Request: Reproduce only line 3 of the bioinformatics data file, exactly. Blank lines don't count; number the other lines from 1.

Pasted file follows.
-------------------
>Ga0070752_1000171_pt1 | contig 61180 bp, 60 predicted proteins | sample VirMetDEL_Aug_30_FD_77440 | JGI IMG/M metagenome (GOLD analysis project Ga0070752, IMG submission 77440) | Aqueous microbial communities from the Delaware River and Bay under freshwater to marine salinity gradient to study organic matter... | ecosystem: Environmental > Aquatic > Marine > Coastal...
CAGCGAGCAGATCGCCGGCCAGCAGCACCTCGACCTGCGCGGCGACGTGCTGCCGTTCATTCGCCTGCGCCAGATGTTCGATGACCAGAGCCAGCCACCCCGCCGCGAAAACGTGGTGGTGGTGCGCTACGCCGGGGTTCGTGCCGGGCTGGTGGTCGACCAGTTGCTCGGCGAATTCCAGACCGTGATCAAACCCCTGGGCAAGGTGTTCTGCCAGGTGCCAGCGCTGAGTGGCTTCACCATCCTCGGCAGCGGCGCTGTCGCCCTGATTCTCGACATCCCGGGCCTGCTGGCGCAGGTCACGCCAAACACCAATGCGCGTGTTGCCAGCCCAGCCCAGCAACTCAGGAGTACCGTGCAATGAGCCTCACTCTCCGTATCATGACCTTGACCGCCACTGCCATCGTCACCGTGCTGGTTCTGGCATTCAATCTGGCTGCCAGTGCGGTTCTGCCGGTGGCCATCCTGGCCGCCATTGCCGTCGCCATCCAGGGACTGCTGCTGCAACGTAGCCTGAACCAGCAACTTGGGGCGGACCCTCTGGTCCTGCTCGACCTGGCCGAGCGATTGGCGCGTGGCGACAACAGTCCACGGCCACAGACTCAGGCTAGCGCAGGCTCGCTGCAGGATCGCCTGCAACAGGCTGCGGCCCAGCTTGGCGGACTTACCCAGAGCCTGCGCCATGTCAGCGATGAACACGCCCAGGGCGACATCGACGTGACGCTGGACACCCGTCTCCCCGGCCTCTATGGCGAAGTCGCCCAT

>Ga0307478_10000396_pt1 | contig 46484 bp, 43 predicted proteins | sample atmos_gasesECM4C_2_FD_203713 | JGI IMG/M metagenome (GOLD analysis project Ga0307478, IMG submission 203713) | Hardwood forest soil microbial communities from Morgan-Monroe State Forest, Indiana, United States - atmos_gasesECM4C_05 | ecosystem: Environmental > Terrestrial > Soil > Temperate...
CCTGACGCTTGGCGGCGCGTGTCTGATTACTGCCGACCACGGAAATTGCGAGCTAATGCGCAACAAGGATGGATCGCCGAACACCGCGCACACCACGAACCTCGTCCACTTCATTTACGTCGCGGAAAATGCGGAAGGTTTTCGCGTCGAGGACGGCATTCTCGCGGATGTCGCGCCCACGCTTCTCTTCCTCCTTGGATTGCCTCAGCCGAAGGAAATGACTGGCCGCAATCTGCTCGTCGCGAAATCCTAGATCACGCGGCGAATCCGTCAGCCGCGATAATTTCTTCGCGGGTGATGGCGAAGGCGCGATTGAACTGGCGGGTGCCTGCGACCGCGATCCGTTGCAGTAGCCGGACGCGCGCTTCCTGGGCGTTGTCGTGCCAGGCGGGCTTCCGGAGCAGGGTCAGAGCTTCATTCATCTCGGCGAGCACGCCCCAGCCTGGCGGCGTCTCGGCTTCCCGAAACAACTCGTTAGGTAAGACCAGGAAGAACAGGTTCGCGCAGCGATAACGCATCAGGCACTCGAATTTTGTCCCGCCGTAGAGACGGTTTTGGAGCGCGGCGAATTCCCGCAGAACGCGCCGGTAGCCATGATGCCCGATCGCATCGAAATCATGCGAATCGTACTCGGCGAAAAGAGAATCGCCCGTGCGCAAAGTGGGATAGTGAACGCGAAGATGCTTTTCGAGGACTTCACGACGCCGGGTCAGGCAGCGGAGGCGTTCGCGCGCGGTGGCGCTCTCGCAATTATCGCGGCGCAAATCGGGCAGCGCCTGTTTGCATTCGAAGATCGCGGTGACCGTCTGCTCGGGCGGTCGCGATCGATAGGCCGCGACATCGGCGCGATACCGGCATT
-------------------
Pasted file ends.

>Ga0307478_10000396_pt1 | contig 46484 bp, 43 predicted proteins | sample atmos_gasesECM4C_2_FD_203713 | JGI IMG/M metagenome (GOLD analysis project Ga0307478, IMG submission 203713) | Hardwood forest soil microbial communities from Morgan-Monroe State Forest, Indiana, United States - atmos_gasesECM4C_05 | ecosystem: Environmental > Terrestrial > Soil > Temperate...